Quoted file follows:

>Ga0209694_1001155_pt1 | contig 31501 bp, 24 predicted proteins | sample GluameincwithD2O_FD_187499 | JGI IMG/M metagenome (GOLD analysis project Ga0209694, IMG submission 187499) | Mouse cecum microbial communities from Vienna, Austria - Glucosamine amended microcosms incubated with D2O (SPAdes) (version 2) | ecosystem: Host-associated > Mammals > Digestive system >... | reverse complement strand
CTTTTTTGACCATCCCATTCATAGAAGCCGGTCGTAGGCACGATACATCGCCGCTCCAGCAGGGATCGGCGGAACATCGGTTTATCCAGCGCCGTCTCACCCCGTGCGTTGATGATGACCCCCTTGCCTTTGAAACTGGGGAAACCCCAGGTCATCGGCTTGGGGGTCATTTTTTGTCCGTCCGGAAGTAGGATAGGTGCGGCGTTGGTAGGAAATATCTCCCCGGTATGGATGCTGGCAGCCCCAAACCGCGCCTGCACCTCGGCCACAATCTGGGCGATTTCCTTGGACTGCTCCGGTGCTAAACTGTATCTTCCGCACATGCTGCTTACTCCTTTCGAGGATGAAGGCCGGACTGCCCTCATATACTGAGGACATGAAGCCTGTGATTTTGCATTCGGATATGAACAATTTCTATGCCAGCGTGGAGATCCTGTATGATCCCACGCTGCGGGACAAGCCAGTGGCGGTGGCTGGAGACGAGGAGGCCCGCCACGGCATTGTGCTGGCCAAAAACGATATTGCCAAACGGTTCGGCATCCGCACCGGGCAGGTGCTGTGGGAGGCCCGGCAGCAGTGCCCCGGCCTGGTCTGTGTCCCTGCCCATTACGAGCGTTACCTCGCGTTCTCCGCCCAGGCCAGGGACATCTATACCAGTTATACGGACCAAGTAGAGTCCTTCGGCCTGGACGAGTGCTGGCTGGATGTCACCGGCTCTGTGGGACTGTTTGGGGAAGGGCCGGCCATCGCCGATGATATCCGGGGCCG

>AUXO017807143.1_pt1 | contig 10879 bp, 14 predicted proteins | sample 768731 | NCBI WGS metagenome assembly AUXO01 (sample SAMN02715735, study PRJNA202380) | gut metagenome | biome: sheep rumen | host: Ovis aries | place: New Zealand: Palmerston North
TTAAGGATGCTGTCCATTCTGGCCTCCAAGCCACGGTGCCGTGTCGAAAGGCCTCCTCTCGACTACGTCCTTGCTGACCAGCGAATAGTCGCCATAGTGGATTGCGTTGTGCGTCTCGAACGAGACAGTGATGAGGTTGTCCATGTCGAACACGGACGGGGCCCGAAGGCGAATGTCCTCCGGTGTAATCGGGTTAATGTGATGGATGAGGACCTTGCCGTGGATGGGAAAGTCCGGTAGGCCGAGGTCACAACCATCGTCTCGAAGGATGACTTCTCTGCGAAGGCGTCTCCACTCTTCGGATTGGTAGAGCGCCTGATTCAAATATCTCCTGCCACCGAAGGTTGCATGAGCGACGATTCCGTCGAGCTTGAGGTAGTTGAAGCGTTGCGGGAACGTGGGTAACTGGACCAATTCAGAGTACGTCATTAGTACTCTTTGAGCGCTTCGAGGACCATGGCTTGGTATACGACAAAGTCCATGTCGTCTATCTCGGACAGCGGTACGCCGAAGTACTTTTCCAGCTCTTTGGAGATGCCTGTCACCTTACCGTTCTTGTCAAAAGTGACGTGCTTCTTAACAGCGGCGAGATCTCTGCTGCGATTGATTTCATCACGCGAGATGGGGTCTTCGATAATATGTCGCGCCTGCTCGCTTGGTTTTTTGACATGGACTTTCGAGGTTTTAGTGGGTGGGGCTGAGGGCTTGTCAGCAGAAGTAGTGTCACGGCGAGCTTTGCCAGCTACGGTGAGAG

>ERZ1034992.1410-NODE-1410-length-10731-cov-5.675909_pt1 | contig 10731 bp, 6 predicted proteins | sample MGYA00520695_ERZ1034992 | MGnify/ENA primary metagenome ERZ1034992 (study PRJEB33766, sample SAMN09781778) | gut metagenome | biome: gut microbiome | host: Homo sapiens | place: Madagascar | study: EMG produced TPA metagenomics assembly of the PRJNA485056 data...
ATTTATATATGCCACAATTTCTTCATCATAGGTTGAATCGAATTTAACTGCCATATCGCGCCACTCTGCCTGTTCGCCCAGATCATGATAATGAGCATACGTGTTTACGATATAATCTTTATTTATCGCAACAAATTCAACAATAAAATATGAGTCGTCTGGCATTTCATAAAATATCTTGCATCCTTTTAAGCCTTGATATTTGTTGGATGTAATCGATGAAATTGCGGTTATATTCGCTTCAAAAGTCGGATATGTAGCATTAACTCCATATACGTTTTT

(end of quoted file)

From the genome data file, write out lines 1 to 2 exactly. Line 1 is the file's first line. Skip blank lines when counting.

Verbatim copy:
>Ga0209694_1001155_pt1 | contig 31501 bp, 24 predicted proteins | sample GluameincwithD2O_FD_187499 | JGI IMG/M metagenome (GOLD analysis project Ga0209694, IMG submission 187499) | Mouse cecum microbial communities from Vienna, Austria - Glucosamine amended microcosms incubated with D2O (SPAdes) (version 2) | ecosystem: Host-associated > Mammals > Digestive system >... | reverse complement strand
CTTTTTTGACCATCCCATTCATAGAAGCCGGTCGTAGGCACGATACATCGCCGCTCCAGCAGGGATCGGCGGAACATCGGTTTATCCAGCGCCGTCTCACCCCGTGCGTTGATGATGACCCCCTTGCCTTTGAAACTGGGGAAACCCCAGGTCATCGGCTTGGGGGTCATTTTTTGTCCGTCCGGAAGTAGGATAGGTGCGGCGTTGGTAGGAAATATCTCCCCGGTATGGATGCTGGCAGCCCCAAACCGCGCCTGCACCTCGGCCACAATCTGGGCGATTTCCTTGGACTGCTCCGGTGCTAAACTGTATCTTCCGCACATGCTGCTTACTCCTTTCGAGGATGAAGGCCGGACTGCCCTCATATACTGAGGACATGAAGCCTGTGATTTTGCATTCGGATATGAACAATTTCTATGCCAGCGTGGAGATCCTGTATGATCCCACGCTGCGGGACAAGCCAGTGGCGGTGGCTGGAGACGAGGAGGCCCGCCACGGCATTGTGCTGGCCAAAAACGATATTGCCAAACGGTTCGGCATCCGCACCGGGCAGGTGCTGTGGGAGGCCCGGCAGCAGTGCCCCGGCCTGGTCTGTGTCCCTGCCCATTACGAGCGTTACCTCGCGTTCTCCGCCCAGGCCAGGGACATCTATACCAGTTATACGGACCAAGTAGAGTCCTTCGGCCTGGACGAGTGCTGGCTGGATGTCACCGGCTCTGTGGGACTGTTTGGGGAAGGGCCGGCCATCGCCGATGATATCCGGGGCCG